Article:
Gift from Houston couple launches fundraising for new home for Rice’s Continuing Studies

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Gift from Houston couple launches fundraising for new home for Rice’s Continuing Studies
Susanne M. Glasscock School of Continuing Studies to expand, serve more Houstonians

Rice University unveiled the site of the new building for the Susanne M. Glasscock School of Continuing Studies last week and also announced a significant Centennial Campaign gift from the school’s namesake. Including the gift from Houstonians Susanne and Melbern Glasscock and other gifts and pledges, the school has raised nearly $9.5 million for the $24 million facility.

About 100 Rice and Glasscock School alumni and community leaders, including City Councilmember Oliver Pennington ’60, attended the ceremony at the building site on what is now a parking lot between Rice Stadium and campus Entrance 8 at University Boulevard and Stockton Drive.

“Susie and Mel’s dedication continues to contribute to the quality of this university and our engagement with the city beyond measure. Words cannot express the appreciation we have for their support,” said Rice President David Leebron. “The Glasscock School helps Rice University expand our visibility and service to one of our most important constituents: the city of Houston.”

Located on the south side of campus, the new building will allow the Glasscock School to expand the size and scope of its personal and professional development programs. Enrollment is expected to increase from 12,000 a year to 15,000, and e-learning and daytime programs will be added.

Thousands of Houstonians attend classes at the Glasscock School each year, less than 10 percent of them Rice alumni. In addition, more than 4,000 college-preparatory teachers from all over the country attend its professional development courses and the English as a Second Language program has attracted students from more than 100 countries over the past 10 years.

“In our vision for the future, we see a Glasscock School at the center of Rice’s efforts to engage the broader Houston community,” said Mary McIntire, dean of Continuing Studies. “As the oldest and possibly best-known educational outreach of the university, the school has a nearly 45-year-old place in the shared lives of Rice and Houston.”

The three-story, 51,000-square-foot facility will include 24 classrooms, conference rooms, a language center, an auditorium and a commons area and terrace for events. McIntire said it will be completely funded by philanthropic gifts and noted that 100 percent of the school’s administrative staff have contributed a total of $65,000 to the new building fund. ”That’s how committed we are to our mission and this facility,” she said.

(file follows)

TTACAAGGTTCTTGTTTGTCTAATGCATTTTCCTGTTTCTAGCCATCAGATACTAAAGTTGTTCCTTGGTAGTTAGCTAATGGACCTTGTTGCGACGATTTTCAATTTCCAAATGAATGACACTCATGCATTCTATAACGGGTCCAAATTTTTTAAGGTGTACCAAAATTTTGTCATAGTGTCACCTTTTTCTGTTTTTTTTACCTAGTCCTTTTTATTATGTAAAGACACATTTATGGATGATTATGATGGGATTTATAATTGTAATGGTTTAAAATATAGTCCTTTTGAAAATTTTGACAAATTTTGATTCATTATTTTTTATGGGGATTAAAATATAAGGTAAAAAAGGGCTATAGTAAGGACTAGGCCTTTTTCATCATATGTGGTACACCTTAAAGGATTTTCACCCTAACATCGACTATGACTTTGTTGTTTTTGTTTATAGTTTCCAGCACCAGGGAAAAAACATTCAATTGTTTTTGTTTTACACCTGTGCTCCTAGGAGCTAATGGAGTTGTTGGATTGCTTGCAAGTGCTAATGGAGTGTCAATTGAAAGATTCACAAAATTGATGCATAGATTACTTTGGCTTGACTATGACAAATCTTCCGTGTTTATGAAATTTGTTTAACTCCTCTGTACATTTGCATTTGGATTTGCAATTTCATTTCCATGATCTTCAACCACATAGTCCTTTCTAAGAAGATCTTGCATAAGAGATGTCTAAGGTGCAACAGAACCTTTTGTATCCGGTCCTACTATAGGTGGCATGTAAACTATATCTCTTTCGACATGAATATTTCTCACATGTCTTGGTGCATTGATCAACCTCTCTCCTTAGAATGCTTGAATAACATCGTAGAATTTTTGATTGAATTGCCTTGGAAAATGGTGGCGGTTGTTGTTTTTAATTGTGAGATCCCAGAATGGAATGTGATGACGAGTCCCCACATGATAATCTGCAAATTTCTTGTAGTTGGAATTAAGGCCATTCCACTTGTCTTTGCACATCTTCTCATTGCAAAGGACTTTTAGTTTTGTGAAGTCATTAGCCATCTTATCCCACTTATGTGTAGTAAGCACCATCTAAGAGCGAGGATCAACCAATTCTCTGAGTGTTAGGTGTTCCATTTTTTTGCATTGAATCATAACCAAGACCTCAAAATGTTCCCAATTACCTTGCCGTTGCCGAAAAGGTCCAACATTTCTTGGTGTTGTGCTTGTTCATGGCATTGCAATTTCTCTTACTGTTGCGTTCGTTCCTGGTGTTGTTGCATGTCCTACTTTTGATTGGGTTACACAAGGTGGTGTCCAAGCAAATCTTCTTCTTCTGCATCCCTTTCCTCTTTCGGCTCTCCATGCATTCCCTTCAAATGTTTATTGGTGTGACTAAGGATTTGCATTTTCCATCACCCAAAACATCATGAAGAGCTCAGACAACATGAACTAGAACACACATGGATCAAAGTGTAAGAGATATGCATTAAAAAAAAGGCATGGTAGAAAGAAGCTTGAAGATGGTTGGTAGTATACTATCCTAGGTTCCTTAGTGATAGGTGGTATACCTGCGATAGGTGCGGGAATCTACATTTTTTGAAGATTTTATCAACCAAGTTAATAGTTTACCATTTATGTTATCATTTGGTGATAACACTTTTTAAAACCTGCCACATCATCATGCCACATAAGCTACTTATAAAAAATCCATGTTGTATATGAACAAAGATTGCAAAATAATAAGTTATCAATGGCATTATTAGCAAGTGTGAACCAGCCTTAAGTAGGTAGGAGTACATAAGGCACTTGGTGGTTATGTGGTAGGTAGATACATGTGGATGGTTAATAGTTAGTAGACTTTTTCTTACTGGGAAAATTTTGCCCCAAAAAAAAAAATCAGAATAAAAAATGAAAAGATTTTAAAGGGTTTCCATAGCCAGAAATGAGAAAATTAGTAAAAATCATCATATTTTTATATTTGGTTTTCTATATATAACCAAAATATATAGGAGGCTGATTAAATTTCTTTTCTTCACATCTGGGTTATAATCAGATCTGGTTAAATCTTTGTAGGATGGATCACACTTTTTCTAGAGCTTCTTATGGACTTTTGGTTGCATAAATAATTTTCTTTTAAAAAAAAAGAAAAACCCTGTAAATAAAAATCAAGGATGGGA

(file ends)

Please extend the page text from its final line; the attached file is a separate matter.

“You’ve heard a lot of the word ‘Houston’ when talking about the school — they’re simply not separable,” Susanne Glasscock said. “This new building is a community effort, just as it’s a community building. … This building isn’t just about Continuing Studies and all its programs. This is a building where Rice University can greet, involve, engage and maybe even entertain our neighbors, the city of Houston and the world.”

For many of its programs, the school collaborates with organizations such as the Museum of Fine Arts, Houston; the Houston Museum of Natural Science; the Greater Houston Preservation Alliance; the Writers’ League of Texas; the Association of Fundraising Professionals Greater Houston Chapter; and HR Houston. 

The Glasscock School offers noncredit programs in personal development, professional development, teacher professional development and languages. A degree program, the Master of Liberal Studies, has grown into the second-largest master’s program at Rice.

“You can go to Rice University by participating in its School of Continuing Studies … all that’s required is a love of and desire for knowledge,” Mel Glasscock said. “All you have to do is enroll in the school. And I’m happy to report that Susie and I at this moment are enrolled at Rice University.”

The Glasscocks have been regular Continuing Studies students for about 30 years. In 2006, the School of Continuing Studies at Rice was officially renamed the Susanne M. Glasscock School of Continuing Studies in honor of an endowment gift — believed to be the largest endowment ever for a U.S. university continuing education program — from the Glasscocks.

Susanne Glasscock earned her bachelor’s degree in economics from Rice in 1962 and currently serves on the Rice Board of Trustees. She is the co-chair of Rice’s Centennial Campaign, which is two-thirds of the way toward its $1 billion fundraising goal. Mel Glasscock earned a Bachelor of Science in mechanical engineering from Texas A&M University in 1959 and his master’s degree in mechanical engineering at Rice in 1961.

The new building will be built to the U.S. Green Building Council’s Leadership in Energy and Environmental Design standards. Construction will begin when the fundraising has been completed.

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